On reflection, I can think of ways I could have said it better. That's always true.
Am I disappointed? Yes - and I'm also relieved. If someone being herself means talking and not listening, this isn't the place for her. I'm sure she has people who love her. I also know pretending to listen like the woman who referred Abby just doesn't work for me. Abby had everything I was looking for on a skill level. Just not on a communication level.
Man, that girl can talk. But I discovered she isn't willing to listen.
Created: Tuesday, 16 September 2014 16:44
I've posted about our cat Cindi before, and about our morning ritual. It was such a sweet start to our day to sit on the floor brushing and adoring her while she danced and pranced around for us to admire her. We delighted in being with a critter we love and are excited to see. There was an innocence to the whole experience... until recently. Here's what happened.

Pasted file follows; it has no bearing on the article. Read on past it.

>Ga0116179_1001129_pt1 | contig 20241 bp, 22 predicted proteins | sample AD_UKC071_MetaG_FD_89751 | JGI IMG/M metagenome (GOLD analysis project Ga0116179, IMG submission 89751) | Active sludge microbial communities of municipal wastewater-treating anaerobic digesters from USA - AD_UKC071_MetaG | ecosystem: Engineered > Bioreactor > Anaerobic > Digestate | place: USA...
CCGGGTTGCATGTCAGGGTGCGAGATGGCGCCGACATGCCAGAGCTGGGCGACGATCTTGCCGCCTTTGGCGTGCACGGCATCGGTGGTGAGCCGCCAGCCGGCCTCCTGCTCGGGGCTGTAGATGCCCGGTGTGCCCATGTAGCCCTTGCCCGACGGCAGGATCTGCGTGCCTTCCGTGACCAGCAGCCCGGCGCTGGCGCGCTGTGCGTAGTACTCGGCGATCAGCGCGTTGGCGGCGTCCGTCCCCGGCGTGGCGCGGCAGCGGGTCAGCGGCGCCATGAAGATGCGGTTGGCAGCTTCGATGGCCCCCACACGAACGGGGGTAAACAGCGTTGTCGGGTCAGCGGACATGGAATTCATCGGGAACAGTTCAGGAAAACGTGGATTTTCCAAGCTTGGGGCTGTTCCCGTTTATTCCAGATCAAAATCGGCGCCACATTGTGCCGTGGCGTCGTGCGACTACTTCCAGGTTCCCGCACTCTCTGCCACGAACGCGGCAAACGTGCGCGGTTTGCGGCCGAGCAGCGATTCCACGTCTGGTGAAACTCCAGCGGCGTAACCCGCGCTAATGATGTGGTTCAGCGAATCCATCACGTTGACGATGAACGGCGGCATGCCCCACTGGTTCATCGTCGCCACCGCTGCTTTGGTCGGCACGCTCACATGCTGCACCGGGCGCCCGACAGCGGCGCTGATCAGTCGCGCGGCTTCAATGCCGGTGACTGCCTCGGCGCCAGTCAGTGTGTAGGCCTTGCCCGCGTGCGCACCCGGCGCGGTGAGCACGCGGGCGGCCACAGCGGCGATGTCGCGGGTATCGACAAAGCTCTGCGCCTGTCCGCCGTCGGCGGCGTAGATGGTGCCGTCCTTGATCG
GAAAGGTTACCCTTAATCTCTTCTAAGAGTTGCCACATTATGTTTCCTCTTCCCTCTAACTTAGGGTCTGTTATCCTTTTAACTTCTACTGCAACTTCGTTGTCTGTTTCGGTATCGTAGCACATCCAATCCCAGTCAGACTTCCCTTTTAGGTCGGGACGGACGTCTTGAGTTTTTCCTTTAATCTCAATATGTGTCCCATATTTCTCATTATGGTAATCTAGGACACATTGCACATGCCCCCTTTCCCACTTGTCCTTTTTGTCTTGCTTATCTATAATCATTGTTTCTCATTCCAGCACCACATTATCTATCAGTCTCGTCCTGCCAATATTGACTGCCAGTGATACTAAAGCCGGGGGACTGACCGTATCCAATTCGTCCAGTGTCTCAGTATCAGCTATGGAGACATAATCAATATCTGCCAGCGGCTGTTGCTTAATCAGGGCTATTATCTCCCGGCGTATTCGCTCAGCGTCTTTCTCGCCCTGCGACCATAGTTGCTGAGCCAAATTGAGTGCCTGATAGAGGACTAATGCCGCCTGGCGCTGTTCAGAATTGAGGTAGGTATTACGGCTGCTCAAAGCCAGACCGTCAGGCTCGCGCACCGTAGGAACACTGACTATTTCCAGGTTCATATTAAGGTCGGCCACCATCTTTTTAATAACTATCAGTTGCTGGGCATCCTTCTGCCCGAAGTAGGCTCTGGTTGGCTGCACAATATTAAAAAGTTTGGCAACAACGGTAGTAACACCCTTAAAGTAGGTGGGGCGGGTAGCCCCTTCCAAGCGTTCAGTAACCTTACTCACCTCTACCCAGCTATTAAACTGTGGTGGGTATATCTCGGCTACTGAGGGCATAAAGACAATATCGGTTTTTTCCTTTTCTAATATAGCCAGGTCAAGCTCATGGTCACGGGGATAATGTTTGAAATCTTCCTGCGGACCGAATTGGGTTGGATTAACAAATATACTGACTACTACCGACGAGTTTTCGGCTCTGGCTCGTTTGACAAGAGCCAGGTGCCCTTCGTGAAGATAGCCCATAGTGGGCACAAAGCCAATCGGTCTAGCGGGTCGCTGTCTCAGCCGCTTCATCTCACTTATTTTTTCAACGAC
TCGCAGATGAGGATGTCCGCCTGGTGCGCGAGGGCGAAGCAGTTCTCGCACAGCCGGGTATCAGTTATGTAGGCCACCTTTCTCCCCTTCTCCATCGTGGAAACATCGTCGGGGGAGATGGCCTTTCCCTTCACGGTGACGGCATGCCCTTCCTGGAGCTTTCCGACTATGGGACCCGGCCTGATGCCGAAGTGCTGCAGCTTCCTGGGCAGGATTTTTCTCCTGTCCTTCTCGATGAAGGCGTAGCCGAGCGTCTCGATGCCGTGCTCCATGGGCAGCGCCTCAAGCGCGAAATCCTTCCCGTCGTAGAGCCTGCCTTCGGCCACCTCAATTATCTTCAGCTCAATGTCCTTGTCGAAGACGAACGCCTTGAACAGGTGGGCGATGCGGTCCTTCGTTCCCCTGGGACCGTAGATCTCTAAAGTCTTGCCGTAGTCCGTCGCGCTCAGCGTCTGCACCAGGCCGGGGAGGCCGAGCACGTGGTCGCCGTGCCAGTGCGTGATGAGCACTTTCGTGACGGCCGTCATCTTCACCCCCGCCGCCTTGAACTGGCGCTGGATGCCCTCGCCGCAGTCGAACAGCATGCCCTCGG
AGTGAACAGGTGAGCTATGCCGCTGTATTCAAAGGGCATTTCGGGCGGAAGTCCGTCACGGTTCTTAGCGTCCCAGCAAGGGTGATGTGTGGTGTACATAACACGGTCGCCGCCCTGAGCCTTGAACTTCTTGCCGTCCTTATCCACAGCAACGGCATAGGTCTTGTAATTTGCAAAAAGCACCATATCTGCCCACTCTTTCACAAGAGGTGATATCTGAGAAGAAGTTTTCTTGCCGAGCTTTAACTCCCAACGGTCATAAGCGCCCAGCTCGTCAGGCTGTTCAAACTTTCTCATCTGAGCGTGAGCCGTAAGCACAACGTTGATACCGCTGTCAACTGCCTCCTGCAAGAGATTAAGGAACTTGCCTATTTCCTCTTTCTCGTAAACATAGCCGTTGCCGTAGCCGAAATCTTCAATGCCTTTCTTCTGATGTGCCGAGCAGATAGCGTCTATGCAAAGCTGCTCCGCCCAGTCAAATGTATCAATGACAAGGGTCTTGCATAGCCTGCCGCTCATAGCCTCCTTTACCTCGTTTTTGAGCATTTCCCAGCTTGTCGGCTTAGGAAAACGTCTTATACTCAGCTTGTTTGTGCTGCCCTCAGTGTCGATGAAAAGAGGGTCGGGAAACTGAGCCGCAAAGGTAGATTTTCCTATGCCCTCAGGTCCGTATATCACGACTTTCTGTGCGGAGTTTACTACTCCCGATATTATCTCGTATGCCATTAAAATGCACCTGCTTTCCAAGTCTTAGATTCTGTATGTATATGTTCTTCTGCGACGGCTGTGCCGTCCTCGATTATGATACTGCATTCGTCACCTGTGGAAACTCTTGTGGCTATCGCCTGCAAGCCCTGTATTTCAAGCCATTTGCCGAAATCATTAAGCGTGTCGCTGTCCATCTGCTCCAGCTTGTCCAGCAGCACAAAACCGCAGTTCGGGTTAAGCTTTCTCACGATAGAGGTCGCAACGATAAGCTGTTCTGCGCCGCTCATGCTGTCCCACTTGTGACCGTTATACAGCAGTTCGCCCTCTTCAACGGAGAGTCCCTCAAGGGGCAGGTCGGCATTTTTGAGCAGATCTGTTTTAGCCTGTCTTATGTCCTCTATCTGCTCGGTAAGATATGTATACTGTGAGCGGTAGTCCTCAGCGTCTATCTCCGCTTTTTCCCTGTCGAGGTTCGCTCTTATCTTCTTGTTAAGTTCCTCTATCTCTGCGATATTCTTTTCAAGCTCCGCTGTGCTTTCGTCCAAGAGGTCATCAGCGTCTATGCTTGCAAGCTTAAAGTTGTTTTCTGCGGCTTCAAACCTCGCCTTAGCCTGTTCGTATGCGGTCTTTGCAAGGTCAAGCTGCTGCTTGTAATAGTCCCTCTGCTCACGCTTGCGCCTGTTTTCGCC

We discovered our cat loves liver. We started feeding our cat liver at the end of our morning ritual. It only took a few days for us to notice that the addition of liver changed the whole morning dynamic. Suddenly, Cindi seemed uninterested in being adored. She didn't seem so glad to see us anymore. Her parading about appeared mechanical. The morning ritual became all about... liver.
Oh, she still goes through the motions. She'll rub against something, take her bows, lick her lips and look up to the counter where we keep her liver. Perhaps we're projecting, but it sure seems to us that she's saying, "Was that enough? Have I earned my liver? Is it time yet?"
Innocence has been lost in Cat-ville. Love was tainted by a goal.
Where have you experienced that before?
Have you ever had a job you loved that became a means to an end until the life got squeezed out of your labors?
Have you ever found that the big adrenaline quest has rendered you unable to enjoy simple sweetness?
Has something that once was beautiful in its own right ever been turned into a means to an end, and you started going through the motions?
The liver is really good for Cindi. She is vibrant and healthy. We'll keep it as part of our morning routine. But we can't help but feel a bit of a loss for the way we used to begin our days.